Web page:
Another run-in with one of my little ones today made me think about several things. One is that I need a name for her here because I'm sure I'll be writing/thinking/tearing my hair out over her a lot. I've decided to call her Beyonce. I choose the name because of a couple of experiences with her. On the first day of school I take a picture of every child in my class which I use throughout the year for a variety of purposes. She was the only child to truly 'strike a pose' for the picture and I loved it! The second event was during our free choice time when she was part of a group playing with Lincoln Logs (I found them at a yard sale). One kid was actually building with them but the others had found other uses. This little girl was holding one like a microphone and singing and dancing!
Today she had a fabulous morning and then things fell apart after lunch. It's a long story but I finally sent her to another classroom to calm down and when she returned it got ugly again. We brought in one of our after-school-care teachers who knows her and took her somewhere quiet to settle down. That worked well. I don't think I handled things perfectly, but I'm not sure there is much I could have done to improve the situation.
So, I'm left wondering what to expect of this six-year old. I've wondered this before. If a child's problems stem from parenting or family issues (I'm not sure that is true here or not), what does that mean? Should we cut them some slack? Should we hold even tighter to counteract the other?
I don't feel like I can expect the same behavior from a child with a difficult home life than I can from a child with a stable home. These are children. They are going to struggle with emotions, impulse control, focus, and so much more even when things are going well for them. When things are tough of course they will act out or shut down. How do we help them build skills to cope with life, much less teach the prescribed curriculum?
I feel as though I've rambled on a lot here without ever truly managing to get at the point or question that is in my head.
Hmm, I've had these turn out fine, and some blow up in my face. Have you contacted the family? I'd try to a parent conference, or a home visit.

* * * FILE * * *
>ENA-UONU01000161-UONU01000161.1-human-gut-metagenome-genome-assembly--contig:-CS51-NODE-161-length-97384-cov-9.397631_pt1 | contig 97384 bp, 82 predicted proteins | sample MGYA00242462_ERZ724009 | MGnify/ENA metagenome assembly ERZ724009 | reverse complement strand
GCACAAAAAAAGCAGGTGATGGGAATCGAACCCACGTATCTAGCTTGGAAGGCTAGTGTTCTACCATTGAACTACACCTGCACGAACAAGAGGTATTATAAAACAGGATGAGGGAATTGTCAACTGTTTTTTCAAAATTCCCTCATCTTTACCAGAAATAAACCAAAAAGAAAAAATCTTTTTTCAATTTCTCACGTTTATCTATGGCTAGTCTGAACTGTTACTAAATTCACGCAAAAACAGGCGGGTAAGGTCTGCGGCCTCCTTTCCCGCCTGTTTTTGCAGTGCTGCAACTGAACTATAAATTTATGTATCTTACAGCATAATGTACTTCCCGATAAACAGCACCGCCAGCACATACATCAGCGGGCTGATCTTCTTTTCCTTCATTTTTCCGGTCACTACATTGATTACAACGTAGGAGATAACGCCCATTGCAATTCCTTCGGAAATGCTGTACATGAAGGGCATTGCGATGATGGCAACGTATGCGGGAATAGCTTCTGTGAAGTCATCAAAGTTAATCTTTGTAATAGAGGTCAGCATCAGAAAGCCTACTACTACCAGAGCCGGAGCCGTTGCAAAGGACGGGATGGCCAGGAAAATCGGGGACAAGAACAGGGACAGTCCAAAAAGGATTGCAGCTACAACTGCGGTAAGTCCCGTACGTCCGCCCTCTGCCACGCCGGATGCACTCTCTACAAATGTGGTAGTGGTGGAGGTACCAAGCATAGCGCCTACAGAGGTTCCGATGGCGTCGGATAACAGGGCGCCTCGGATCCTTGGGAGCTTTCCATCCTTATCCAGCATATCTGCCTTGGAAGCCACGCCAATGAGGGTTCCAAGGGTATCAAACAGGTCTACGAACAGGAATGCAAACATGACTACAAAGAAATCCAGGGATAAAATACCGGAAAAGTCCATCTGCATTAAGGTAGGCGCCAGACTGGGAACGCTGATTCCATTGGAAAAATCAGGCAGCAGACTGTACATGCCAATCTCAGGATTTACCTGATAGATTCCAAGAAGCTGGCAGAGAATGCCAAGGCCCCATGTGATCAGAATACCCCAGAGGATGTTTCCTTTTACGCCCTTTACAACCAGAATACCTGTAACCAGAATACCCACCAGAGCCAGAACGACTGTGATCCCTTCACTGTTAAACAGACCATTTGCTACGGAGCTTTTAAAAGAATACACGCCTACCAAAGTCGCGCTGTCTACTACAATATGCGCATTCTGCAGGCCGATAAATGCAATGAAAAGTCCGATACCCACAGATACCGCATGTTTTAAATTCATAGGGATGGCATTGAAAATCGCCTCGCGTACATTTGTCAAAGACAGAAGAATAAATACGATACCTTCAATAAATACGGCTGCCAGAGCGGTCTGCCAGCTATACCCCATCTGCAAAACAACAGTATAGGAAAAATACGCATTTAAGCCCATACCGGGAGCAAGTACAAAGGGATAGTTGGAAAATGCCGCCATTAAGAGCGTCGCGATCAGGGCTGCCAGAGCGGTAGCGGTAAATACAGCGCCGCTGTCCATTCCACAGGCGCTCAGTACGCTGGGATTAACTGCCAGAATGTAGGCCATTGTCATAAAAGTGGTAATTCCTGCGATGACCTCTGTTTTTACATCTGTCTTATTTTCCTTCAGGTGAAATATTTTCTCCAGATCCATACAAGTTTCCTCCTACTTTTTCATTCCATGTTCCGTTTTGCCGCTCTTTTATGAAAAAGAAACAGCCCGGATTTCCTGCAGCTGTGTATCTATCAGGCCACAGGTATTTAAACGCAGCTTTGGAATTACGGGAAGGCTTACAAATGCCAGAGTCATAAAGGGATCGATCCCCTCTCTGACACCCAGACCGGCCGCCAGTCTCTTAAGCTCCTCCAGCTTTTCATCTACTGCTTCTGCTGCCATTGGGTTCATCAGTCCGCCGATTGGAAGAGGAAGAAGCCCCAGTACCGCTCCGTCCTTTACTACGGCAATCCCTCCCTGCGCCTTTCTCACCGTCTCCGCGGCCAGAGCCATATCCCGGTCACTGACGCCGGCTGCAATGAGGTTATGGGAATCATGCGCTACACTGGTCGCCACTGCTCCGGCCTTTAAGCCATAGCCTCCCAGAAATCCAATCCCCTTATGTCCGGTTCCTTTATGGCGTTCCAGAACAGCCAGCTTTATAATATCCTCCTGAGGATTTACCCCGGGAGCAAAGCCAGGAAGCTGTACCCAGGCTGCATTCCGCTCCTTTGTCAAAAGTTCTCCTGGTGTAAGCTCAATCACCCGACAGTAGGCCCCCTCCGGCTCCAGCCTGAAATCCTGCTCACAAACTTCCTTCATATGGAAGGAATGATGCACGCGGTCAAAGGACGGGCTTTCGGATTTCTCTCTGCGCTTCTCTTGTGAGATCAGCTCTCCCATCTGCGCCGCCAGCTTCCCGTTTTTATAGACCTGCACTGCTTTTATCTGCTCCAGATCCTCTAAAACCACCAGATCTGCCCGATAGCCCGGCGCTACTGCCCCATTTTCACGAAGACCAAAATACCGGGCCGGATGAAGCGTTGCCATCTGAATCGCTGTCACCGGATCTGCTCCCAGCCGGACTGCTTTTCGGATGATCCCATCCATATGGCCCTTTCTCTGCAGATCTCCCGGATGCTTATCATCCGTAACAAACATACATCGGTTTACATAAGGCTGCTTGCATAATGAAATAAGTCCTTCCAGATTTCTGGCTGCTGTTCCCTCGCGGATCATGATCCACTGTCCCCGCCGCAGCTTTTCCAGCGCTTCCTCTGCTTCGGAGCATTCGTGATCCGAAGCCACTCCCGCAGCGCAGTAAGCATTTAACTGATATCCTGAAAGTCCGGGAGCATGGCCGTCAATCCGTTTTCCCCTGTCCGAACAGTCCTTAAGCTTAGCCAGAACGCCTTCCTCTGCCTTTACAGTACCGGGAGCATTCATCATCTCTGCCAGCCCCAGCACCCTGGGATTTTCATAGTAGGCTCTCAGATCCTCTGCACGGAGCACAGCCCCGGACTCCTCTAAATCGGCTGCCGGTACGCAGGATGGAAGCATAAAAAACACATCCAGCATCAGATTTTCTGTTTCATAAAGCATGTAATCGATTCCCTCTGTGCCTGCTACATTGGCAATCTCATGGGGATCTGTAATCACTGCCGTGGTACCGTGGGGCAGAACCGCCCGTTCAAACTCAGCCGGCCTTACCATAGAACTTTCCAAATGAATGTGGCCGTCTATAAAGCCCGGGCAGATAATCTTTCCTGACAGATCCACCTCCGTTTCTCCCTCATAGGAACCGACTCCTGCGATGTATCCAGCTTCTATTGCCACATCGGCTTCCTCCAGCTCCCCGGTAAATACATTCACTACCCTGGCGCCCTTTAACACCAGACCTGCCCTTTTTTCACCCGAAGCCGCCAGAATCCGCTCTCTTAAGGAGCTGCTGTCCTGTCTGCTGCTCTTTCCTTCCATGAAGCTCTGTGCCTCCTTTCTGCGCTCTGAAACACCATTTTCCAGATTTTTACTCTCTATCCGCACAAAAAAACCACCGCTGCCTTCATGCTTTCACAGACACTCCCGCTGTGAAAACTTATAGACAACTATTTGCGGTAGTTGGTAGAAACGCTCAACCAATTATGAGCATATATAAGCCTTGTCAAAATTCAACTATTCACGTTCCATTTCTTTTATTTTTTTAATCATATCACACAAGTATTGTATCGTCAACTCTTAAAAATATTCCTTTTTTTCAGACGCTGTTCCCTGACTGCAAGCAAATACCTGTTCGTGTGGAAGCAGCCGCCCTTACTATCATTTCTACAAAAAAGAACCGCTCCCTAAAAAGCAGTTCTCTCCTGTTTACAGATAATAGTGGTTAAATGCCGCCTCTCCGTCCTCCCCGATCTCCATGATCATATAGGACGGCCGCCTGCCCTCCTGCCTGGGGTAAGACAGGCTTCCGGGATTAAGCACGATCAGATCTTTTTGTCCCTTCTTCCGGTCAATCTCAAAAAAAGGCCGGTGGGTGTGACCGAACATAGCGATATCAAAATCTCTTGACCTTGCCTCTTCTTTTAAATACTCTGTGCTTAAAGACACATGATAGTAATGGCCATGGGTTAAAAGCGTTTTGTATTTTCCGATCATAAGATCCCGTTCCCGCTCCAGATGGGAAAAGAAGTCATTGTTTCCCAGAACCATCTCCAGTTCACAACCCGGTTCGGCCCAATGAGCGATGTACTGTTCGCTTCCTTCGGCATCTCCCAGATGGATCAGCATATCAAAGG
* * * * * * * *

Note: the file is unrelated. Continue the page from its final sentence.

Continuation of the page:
Definitely start out with the positive, how she is charming, etc. Ask the parent what works for them when she blows out. That sort of behavior is not unheard of in a six-year-old, but is not routine either. Is simply refusing to following directions, or is she physical in a way that threatens others students or her own safety?
The problem that I find often (but not always) happens is that the parent is using a level of punishment (corporal, yelling) that while legal for them, will not be for you. In this case you will have to find other ways to build a relationship with the student (not impossible, but not easy either).
I have had lots of experience with this type of behavior. I think it is part and parcel of teaching kindergarten because many of the students haven't learned the rules, and expected code of behavior yet. So advice...
1. take a deep breath. you're in it for the long haul
2. be sure to keep yourself outside of the behavior so you can respond but not react
3. call upon the school psychologist or adjustment counselor to have a conversation with the child. They get the story out in no time flat and you can get back to teaching instead of being the shrink.
4. watch for and record the signs (or tells) that she has so you can be ahead of any outbursts.
5. set aside some time for a private conversation to be sure she can verbalize the rules in a conversation.
6. use this conversation to establish a team like approach so she knows you are on her side working toward a positive outcome.
7. let her see forgiveness and opportunity of improvement every step of the way.
All of these things only work if you can keep her in the classroom, safe from harm or harming others, and following the accepted rules. She likes to perform so why not give her a time each day where she knows she can do a specific job. She can turn off the lights when leaving the room, or announce it's time to go to your special, etc. Things like this can be small but can also give her something to work for later in the day.
As Alice said, contacting the parents is a good idea. They will often say, "Oh she does that at school too?" You can create a team approach with the parents that cements a bond should things get tougher down the road.
There are many behavior schemes that you can use. The adjustment counselor can help you out with those if and when needed.
I like Gail's response, and kinder is a time when everyone gets to discover these behaviors in kids (parents, child, and teacher).
I find it easier when the parent says, "she does that at home too," that Gail pointed out, then as she says, you get to be partners. The parents that say, "I never have that problem," are either lying to you and/or themselves, or are use a level of "control" you can't go and wouldn't want to go to, and the kid is acting out because school is the only place to let off steam.
Post a Comment